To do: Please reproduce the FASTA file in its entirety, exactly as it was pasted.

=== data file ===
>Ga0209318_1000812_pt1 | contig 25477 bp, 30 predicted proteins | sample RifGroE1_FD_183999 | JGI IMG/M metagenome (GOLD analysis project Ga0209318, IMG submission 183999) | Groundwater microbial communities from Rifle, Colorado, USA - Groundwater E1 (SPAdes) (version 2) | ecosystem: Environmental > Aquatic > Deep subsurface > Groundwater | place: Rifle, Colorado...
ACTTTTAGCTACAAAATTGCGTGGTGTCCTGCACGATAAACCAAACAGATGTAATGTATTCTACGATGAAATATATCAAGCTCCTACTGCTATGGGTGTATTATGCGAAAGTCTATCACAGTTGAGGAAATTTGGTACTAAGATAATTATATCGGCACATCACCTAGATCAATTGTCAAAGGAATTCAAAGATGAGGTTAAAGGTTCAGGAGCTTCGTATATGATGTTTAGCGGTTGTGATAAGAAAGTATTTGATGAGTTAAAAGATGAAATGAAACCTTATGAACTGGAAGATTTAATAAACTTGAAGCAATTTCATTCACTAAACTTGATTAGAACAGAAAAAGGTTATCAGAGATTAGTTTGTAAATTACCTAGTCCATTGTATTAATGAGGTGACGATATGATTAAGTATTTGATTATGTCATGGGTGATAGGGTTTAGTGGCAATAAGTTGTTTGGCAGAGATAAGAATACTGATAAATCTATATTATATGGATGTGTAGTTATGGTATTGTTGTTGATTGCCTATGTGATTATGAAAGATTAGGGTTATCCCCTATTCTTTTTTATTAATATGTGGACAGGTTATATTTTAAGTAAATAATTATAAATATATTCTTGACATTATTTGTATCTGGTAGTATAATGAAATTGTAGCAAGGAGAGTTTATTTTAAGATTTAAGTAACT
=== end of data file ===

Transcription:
>Ga0209318_1000812_pt1 | contig 25477 bp, 30 predicted proteins | sample RifGroE1_FD_183999 | JGI IMG/M metagenome (GOLD analysis project Ga0209318, IMG submission 183999) | Groundwater microbial communities from Rifle, Colorado, USA - Groundwater E1 (SPAdes) (version 2) | ecosystem: Environmental > Aquatic > Deep subsurface > Groundwater | place: Rifle, Colorado...
ACTTTTAGCTACAAAATTGCGTGGTGTCCTGCACGATAAACCAAACAGATGTAATGTATTCTACGATGAAATATATCAAGCTCCTACTGCTATGGGTGTATTATGCGAAAGTCTATCACAGTTGAGGAAATTTGGTACTAAGATAATTATATCGGCACATCACCTAGATCAATTGTCAAAGGAATTCAAAGATGAGGTTAAAGGTTCAGGAGCTTCGTATATGATGTTTAGCGGTTGTGATAAGAAAGTATTTGATGAGTTAAAAGATGAAATGAAACCTTATGAACTGGAAGATTTAATAAACTTGAAGCAATTTCATTCACTAAACTTGATTAGAACAGAAAAAGGTTATCAGAGATTAGTTTGTAAATTACCTAGTCCATTGTATTAATGAGGTGACGATATGATTAAGTATTTGATTATGTCATGGGTGATAGGGTTTAGTGGCAATAAGTTGTTTGGCAGAGATAAGAATACTGATAAATCTATATTATATGGATGTGTAGTTATGGTATTGTTGTTGATTGCCTATGTGATTATGAAAGATTAGGGTTATCCCCTATTCTTTTTTATTAATATGTGGACAGGTTATATTTTAAGTAAATAATTATAAATATATTCTTGACATTATTTGTATCTGGTAGTATAATGAAATTGTAGCAAGGAGAGTTTATTTTAAGATTTAAGTAACT